The Democrats held their first presidential debate, and there were
a few unexpected results. What was expected, and did occur, was
that the relatively small liberal field of candidates was, compared
to the much larger conservative field in the other party, weak
and unimpressive. Former Maryland Governor Martin O’Malley,
former Virginia Senator Jim Webb, and former Rhode Island
Senator and Governor Lincoln Chaffee were not anticipated to
stand out, and they excellently fulfilled this. Vermont Senator
Bernie Sanders was anticipated to be the “star” of the evening
against long-time frontrunner Hillary Clinton, but his debate
performance was, on its face, a disappointment. At the same time,
Mrs. Clinton, enduring a long slide in the polls and her political
fortunes, clearly demonstrated her poise and debating skill, and
was almost universally proclaimed the big winner of the debate,
by almost all political observers, including yours truly.
Not so fast.
A curious matter happened in the television audience. The polls
and focus groups results I have seen show that Mr. Sanders was the
biggest winner of the evening. As Donald Trump has so successfully
done so far in the other party, Mr. Sanders’ effort, seemingly uneven,
melodramatic and often impolitic to those in the political class,
myself included, did appeal apparently to the left-leaning grass
roots of the Democratic Party, now radicalized and unmoved by
epithets of “socialism” and “radical populism.”
A lot of establishment Democrats were initially buoyed by Mrs.
Clinton’s performance at the first debate, and pleased by Mr.
Sanders apparent botch of his opportunity. They might have to
re-evaluate this in coming weeks.
Commentators have seemed to agree that it is now less likely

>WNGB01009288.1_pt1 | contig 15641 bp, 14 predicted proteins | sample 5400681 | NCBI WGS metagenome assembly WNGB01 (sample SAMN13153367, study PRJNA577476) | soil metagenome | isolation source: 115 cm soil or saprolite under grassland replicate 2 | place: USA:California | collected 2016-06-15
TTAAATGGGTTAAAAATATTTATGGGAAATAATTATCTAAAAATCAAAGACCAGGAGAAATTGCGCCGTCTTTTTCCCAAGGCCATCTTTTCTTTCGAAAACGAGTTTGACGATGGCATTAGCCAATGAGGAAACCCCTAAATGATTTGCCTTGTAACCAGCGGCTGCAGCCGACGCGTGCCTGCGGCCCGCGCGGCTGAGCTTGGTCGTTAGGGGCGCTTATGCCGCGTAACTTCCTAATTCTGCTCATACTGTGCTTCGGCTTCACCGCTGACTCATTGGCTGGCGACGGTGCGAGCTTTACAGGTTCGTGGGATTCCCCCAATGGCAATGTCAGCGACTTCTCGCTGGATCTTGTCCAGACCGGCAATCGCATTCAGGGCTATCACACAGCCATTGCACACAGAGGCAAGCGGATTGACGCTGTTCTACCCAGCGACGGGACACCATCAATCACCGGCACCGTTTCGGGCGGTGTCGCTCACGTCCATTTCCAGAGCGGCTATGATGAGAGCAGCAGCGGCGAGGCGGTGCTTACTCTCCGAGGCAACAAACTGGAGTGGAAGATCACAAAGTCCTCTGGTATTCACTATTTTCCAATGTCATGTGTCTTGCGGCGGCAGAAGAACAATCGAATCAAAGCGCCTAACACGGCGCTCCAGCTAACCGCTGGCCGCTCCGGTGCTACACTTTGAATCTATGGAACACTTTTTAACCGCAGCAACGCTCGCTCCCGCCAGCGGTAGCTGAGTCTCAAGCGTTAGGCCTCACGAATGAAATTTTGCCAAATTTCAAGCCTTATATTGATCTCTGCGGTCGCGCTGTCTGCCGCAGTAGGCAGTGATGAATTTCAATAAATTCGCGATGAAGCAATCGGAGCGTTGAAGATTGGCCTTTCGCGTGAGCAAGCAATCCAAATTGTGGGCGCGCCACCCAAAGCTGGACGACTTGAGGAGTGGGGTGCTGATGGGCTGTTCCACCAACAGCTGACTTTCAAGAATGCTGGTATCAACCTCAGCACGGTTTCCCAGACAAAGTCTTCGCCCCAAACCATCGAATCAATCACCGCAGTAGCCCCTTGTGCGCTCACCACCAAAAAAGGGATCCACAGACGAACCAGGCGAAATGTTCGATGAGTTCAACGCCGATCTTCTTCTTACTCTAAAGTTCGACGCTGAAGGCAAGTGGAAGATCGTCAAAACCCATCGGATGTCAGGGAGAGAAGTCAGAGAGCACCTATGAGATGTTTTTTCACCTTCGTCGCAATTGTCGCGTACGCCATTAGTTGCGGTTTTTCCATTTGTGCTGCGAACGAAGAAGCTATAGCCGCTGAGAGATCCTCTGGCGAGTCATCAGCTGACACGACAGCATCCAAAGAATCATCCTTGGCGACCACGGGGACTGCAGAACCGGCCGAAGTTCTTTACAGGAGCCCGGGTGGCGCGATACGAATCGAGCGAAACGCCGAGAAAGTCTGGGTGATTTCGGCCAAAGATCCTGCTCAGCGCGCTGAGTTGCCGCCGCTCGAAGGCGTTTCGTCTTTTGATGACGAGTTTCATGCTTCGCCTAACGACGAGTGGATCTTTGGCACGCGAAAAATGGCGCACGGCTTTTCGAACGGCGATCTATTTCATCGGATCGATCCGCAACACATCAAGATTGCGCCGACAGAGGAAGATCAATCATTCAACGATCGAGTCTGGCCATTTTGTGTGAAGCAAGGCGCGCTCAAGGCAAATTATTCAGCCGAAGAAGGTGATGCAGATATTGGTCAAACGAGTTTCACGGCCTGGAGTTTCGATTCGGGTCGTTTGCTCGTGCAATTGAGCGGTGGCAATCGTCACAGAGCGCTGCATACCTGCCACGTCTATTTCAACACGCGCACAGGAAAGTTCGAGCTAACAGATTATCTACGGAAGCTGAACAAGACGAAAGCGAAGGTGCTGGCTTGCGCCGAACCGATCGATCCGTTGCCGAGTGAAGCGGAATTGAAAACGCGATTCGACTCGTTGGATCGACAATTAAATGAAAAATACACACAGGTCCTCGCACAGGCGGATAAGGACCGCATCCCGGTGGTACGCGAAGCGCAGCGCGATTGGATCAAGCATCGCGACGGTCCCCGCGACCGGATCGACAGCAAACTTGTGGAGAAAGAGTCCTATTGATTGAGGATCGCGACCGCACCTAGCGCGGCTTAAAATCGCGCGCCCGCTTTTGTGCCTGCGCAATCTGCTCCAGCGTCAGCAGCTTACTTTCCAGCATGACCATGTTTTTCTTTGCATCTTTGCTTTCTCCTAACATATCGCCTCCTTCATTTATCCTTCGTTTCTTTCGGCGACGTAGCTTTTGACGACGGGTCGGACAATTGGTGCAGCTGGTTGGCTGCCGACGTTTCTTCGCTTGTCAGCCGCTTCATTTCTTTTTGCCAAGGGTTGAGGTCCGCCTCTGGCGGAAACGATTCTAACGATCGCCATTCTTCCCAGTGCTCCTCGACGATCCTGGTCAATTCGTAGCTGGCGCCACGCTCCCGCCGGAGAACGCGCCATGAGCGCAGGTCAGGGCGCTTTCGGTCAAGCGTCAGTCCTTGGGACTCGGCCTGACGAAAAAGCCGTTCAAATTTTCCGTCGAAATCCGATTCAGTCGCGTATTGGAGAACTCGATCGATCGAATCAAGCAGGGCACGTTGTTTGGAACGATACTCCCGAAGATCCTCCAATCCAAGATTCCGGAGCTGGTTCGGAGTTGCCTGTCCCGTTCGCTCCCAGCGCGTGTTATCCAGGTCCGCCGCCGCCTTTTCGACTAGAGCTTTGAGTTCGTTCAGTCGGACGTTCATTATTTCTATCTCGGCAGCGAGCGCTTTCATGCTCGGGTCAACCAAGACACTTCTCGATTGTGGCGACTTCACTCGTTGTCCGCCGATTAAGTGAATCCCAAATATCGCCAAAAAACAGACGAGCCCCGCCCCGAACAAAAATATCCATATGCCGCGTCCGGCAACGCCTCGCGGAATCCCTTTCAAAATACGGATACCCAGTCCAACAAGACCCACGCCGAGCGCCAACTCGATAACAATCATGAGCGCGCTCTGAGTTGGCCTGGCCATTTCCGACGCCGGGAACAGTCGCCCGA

for Vice President Joe Biden to enter the race. This might be, or
not be, true, but Mr. Biden and his campaign will be doing some
serious polling after the debate, and I suspect they will find that
Mr. Sanders is still very much a serious candidate, and that Mr.
Biden still has a major opportunity.
Nine million less viewers watched this TV debate than watched
each of the Republican debates. It is true that more persons
watched the debate on social media than they did for the GOP
debates, but if Mr. Biden does not run for president, it is almost
certain that there will be a dramatic fall-off of voter interest in
future Democratic debates. That prospect is not likely for the
future GOP debates.
Mr. O’Malley and Mr. Chaffee had little notable to say, and their
presentations were forgettable. Mr. Webb did have some good
things to say, and some worthy perspectives, but presented them
weakly. None of these men are now serious candidates.
Mr. Sanders, self-proclaiming it was impolitic for him to do so,
gave Mrs. Clinton a pass on her e-mail controversy. This was
instantly judged to be a colossal mistake. But perhaps it was
more cunning than it appeared. First of all, the e-mail controversy
will not now magically go away. Republican presidential
candidate Chris Christie has already declared he will press the
issue further. Almost certainly, so will any other serious GOP
candidate. Second, should further revelations of Mrs. Clinton’s
e-mail errors deepen the legal and/or ethical case against her,
Mr. Sanders could easily change his view, citing that he had gone
out of his way to give her the benefit of the doubt. If Mr. Biden
does not run, and only Mr. Sanders and Mrs. Clinton are the
remaining serious candidates, it could lead, as I have pointed out
in a previous column, to Mr. Sanders inevitable nomination.
In that scenario, all Mrs. Clinton’s poise and debating skill won’t
save her campaign.
If Mr. Sanders campaign now suddenly falls away, then what I
have just said won’t be true. But whatever lack of charm, poise
and debating skill he showed in the Nevada, he did not fail at all
in proclaiming his radical and redistributionist message.
Apparently, this was what so many in the Democratic grass roots
wanted to hear, and want to talk about.
As the Republican establishment has previously learned, the voters
are in an unpredictable mood this cycle.
Copyright (c) 2015 by Barry Casselman. All rights reserved.